While we were chatting about virtual crimes a few months back, cybercrime guru Orin Kerr (who blogs over at TVC) pointed me to the case of People v. Johnson, 560 N.Y.S.2d 238 (1990). What a fascinating case -- it stands for the remarkable proposition that mere knowledge of a 14 digit number can constitute criminal possession of stolen property. What 14-digit numerical properties do you have in your head? Might I offer you 123321456787654? Do you want it? Can you be sure it isn't contraband?
The defendant in the Johnson case was arrested for selling stolen AT&T long distance numbers for $8.00 at Port Authority in NYC. He was charged with possession of stolen property. The problem with that charge was that the indictment didn't allege any tangible property that was stolen -- Johnson rightfully owned the slip of paper on which three numbers were written. According to a prior 1989 case, People v. Molina, the stolen property statute did not apply to the mental possession of numbers. While the Molina court acknowledged that what the defendant was doing was wrong, it stated that "the mere isolated knowledge of those numbers, essentially the situation here, has not yet been defined by the Legislature as a crime." According to the Johnson court, however, the Molina decision demonstrated a lack of logic:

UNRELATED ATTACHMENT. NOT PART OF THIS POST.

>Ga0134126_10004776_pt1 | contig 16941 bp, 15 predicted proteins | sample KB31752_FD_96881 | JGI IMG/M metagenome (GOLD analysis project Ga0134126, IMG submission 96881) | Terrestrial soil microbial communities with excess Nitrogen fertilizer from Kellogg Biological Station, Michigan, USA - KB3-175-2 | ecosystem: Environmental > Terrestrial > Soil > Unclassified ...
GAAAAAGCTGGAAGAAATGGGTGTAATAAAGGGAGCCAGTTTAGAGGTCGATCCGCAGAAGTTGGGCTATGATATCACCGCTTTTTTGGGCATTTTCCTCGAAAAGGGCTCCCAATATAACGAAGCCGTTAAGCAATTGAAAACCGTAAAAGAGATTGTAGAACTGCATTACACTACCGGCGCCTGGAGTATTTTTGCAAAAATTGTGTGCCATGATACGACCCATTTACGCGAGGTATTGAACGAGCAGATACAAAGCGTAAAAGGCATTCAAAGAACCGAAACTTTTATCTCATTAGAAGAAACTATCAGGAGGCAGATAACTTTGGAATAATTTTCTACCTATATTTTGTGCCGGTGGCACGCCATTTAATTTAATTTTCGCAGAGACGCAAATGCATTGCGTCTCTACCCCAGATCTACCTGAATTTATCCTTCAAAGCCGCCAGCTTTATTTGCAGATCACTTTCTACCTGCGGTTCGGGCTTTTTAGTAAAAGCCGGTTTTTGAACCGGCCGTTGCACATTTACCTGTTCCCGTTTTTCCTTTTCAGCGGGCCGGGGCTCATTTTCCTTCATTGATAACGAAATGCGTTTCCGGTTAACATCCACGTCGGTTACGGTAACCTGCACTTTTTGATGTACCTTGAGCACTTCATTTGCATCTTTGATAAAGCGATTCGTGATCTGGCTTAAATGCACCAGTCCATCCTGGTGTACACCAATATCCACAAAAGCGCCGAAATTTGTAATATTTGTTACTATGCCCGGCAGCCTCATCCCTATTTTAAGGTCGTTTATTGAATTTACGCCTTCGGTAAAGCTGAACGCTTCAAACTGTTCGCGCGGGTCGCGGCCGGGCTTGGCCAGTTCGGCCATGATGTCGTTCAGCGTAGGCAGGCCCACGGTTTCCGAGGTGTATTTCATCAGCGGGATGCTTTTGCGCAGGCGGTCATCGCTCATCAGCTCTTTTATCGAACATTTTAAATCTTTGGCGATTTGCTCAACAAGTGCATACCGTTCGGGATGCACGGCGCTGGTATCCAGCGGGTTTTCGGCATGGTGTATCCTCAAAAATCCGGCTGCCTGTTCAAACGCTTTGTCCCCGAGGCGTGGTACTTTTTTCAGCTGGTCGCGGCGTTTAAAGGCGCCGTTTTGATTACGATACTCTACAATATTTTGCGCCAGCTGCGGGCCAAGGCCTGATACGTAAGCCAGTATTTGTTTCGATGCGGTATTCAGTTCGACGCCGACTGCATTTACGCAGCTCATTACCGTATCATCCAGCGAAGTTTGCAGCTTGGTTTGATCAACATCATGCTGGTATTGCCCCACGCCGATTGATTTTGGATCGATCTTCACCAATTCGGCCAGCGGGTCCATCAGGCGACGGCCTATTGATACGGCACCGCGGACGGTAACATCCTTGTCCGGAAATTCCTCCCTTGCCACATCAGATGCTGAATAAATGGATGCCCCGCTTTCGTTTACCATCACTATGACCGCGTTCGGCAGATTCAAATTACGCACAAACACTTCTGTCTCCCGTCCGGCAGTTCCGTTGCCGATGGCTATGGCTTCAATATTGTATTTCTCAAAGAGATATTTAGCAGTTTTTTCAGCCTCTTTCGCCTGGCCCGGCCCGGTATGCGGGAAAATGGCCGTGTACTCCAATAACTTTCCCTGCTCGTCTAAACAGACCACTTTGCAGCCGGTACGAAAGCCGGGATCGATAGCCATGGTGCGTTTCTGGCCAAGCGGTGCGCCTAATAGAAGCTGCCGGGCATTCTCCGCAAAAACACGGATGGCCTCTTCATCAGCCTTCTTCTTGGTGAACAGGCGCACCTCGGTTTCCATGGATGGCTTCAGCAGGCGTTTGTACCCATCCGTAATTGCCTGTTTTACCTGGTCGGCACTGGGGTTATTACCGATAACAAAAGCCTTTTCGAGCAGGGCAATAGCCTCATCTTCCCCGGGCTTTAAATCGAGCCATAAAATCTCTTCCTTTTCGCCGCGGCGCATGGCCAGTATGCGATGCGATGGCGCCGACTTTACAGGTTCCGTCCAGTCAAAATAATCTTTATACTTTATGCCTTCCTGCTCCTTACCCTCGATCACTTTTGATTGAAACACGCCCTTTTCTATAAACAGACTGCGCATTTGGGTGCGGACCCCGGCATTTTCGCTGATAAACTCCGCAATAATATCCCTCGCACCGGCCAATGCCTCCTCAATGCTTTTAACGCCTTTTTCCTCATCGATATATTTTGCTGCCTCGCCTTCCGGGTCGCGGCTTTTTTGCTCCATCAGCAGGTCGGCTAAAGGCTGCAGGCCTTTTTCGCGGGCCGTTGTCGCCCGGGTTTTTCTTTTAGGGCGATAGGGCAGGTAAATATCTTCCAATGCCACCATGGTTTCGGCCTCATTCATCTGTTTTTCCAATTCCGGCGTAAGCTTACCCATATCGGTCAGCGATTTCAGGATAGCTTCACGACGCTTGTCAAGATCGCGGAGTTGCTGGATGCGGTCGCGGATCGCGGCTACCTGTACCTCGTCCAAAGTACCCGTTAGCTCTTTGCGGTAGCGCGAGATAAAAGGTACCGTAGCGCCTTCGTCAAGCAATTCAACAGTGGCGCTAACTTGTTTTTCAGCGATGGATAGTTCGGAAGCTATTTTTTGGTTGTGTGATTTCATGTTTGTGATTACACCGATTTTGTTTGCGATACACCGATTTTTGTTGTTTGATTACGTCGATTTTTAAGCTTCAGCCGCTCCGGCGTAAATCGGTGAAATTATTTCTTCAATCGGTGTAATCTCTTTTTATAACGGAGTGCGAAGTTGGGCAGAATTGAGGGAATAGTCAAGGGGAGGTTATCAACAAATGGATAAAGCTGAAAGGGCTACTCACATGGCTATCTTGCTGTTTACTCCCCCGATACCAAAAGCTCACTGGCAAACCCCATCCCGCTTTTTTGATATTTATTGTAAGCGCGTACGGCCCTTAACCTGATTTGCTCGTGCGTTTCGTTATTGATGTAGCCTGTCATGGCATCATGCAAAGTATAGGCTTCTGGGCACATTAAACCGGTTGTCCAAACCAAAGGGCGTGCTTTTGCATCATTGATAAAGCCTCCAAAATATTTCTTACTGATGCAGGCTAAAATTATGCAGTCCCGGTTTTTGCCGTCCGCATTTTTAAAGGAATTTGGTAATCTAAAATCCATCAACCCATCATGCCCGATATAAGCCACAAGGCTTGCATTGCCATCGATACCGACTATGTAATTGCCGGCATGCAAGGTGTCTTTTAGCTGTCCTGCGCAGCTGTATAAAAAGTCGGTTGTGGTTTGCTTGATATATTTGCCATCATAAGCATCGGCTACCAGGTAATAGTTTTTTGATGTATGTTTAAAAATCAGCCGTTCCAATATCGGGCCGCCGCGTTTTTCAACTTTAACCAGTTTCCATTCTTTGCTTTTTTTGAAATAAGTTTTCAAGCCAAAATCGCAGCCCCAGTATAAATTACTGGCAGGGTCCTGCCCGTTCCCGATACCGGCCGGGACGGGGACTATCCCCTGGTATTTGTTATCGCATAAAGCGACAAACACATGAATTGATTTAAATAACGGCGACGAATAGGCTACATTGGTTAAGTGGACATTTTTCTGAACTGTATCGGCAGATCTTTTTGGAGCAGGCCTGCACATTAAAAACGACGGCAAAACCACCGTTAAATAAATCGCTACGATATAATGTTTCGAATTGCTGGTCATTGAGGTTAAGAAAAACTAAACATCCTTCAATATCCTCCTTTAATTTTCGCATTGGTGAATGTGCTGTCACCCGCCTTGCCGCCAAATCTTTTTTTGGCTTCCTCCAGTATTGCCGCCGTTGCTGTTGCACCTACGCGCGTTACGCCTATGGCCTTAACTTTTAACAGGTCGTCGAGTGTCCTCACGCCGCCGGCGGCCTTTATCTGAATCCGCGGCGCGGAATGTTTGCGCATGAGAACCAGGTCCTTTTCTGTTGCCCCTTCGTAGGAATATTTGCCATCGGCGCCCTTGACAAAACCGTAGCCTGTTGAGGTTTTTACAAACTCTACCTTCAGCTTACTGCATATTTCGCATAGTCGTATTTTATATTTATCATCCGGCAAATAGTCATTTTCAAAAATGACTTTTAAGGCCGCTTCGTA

On the facts before this court, there is little, if any, relevance to the form in which the telephone credit card number is possessed. Under the Molina rationale, a person who steals a telephone credit card would be criminally liable if he or she is found in possession of the card. The thief would escape liability, however, by either recording the card number on a piece of paper owned by the wrongdoer and then destroying the card, or by committing the number to memory after destroying the card. The lack of logic in that thesis is evidenced by the following question: is the number with the card of any more value to a person intent on placing phone calls without charge than is the number without the card? The number itself is what is crucial, and not who has the superior possessory interest in the paper on which the number is recorded, or whether the number is written as opposed to being memorized.
If you're in mental possession of 123321456787654, though, you're probably safe:
While a telephone credit card number is a "thing of value," care must be taken to be sure that the number in question is indeed such a number. A court must be satisfied that the number possessed is not some innocuous number, innocently had by a defendant. Such a judgment can be made, of course, only in the context of attending circumstances.
For the moment, for me at least, 123321456787654 is an innocuous number that I innocently possess. One day, though, I may find out that it happens to be someone else's number. If that happens, I suppose I'll need to return 123321456787654 to its rightful owner.
Exactly how will I do that?